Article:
SANAA (AFP) – Yemeni President Ali Abdullah Saleh, given a new lease of life by a solidarity rally as well as US fears over Al-Qaeda and 150 deaths in a killer blast, has taken the initiative against calls for his ouster.
Scoffing at pressure to quit at a time of growing insecurity, as highlighted by the blast at an ammunitions plant in southern Yemen, Saleh challenged his opponents to leave the country instead, in remarks published on Tuesday.
“I tell those who appear in the media asking others to leave, that it is up to them to go,” said the embattled president, quoted on state news agency Saba, branding his rivals as nothing more than “paid agents and collaborators”.
The veteran leader, in power for 32 years, accused the parliamentary opposition of wanting to “seize power through the blood of youths”.
Protests against Saleh intensified after a March 18 bloodbath when regime loyalists gunned down 52 people outside Sanaa University, sparking widespread international condemnation and a string of anti-regime defections.
While a massive crowd protested against Saleh’s regime in Sanaa last Friday, the 69-year-old president’s loyalists staged a huge counter-demonstration of his supporters.
Saleh on Monday accused “Al-Qaeda, the Huthis (Shiite Zaidi rebels of north Yemen), separatists” in the south and the parliamentary opposition of ganging up against his regime at the expense of Yemeni stability and security.
A declared ally in the US battle against Islamist militants, Saleh is grappling with anti-regime protests which have divided the army, a secessionist movement in southern Yemen, and a resurgent Al-Qaeda.
His remarks came after Washington warned on Sunday that the fall of Saleh would pose a “real problem” for the United States.
“I think it is a real concern because the most active and at this point perhaps the most aggressive branch of Al-Qaeda, Al-Qaeda in the Arabian Peninsula, operates out of Yemen,” said US Defence Secretary Robert Gates.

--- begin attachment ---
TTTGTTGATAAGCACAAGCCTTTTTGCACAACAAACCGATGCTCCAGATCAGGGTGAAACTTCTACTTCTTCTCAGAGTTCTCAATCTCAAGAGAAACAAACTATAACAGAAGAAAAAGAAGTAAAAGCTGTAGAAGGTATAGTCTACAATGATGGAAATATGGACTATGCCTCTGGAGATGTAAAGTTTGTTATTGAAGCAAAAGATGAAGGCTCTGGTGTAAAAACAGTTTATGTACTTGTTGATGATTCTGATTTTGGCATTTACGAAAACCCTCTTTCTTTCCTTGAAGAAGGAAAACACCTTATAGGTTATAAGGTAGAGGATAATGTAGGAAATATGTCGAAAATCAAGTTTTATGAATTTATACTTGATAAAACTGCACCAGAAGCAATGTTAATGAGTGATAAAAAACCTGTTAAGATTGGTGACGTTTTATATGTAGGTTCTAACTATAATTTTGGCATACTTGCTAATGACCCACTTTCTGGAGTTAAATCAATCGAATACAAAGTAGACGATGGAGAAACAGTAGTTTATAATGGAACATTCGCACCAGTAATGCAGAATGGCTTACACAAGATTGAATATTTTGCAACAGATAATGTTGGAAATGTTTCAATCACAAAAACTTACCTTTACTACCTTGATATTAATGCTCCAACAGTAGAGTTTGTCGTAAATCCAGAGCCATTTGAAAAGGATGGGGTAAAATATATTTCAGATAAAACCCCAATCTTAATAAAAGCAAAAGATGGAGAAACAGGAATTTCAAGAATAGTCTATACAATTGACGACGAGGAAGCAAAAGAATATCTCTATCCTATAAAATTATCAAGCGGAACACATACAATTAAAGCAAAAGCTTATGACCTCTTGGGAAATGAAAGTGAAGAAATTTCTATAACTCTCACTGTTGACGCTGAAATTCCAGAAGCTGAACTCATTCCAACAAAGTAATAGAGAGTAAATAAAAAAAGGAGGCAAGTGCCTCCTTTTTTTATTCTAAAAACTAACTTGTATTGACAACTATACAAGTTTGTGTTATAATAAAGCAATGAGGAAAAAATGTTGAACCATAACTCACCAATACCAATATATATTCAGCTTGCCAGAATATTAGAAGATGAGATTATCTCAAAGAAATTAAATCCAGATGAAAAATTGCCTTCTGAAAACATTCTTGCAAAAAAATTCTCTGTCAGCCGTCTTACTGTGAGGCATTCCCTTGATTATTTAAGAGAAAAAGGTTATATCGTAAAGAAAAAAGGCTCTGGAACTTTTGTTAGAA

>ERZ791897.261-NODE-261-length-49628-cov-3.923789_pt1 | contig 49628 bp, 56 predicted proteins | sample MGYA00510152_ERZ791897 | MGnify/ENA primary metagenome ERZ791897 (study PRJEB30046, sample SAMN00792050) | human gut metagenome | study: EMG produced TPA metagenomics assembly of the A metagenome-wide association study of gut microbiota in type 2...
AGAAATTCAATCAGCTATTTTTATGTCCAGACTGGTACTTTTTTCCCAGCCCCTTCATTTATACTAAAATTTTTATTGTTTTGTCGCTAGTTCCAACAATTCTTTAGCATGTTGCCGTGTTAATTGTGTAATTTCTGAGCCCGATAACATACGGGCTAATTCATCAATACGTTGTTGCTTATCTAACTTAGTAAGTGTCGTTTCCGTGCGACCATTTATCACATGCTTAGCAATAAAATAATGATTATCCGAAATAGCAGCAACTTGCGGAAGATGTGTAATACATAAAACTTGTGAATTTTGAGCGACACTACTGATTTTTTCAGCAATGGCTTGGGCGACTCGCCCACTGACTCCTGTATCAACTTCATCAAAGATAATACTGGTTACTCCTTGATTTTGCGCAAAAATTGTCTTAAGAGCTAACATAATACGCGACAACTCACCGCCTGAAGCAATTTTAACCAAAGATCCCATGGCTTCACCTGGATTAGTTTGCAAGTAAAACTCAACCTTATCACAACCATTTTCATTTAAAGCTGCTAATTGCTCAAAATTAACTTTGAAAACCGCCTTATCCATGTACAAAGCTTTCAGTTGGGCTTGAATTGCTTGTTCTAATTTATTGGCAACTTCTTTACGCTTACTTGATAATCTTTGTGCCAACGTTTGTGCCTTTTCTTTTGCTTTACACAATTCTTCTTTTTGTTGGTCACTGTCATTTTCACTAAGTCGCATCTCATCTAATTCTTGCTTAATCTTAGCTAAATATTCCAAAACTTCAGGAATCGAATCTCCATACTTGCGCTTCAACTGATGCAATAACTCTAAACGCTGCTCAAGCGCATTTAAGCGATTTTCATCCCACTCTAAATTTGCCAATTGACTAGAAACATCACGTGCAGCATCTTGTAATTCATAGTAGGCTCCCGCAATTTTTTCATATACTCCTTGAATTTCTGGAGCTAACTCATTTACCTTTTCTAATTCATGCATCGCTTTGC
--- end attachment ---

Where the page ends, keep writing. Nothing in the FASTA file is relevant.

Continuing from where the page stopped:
A top opposition figure in parliament, Mohammed Sabri, said: “The US defence minister’s exaggeration of Al-Qaeda has encouraged the regime.”
But the US ambassador to Yemen, Gerald Feierstein, has held talks with two leading figures who have defected, sources close to both men told AFP on Tuesday.
Feierstein met on Monday with General Ali Mohsen al-Ahmar, commander of the military’s northwest region which covers Sanaa, and Sadiq al-Ahmar, head of the Hashid tribal federation, the largest in deeply tribal Yemen.
Meanwhile, negotiations with the president on a transition have been suspended since last Thursday, according to Sabri. “Saleh is shirking his commitments, and negotiating with him is useless,” he said.
Saleh himself called for “those wanting power to head to the polls”.
Last week, he reportedly offered to step down by the end of 2011, a proposal snubbed by the opposition. But his ruling party said Friday he should serve out his current term until the next scheduled presidential election in 2013.
With the political showdown in limbo and tensions running high across the impoverished country, the death toll of a massive blast and fire at an ammunition plant looted by Al-Qaeda has shot up to 150, local officials said.
In Sanaa late on Monday, a son-in-law of the president, Yahya Mohammed Ismael, joined the protesters camped at the square near the university since February 21.
And a dozen army officers joined the protesters at the square at the same time, according to the AFP correspondent.
Saleh has sacked and replaced the army commander for Yemen’s eastern region, General Mohammed Ali Mohsen, who has also joined the anti-regime camp, according to the defence ministry’s 26sep.net website.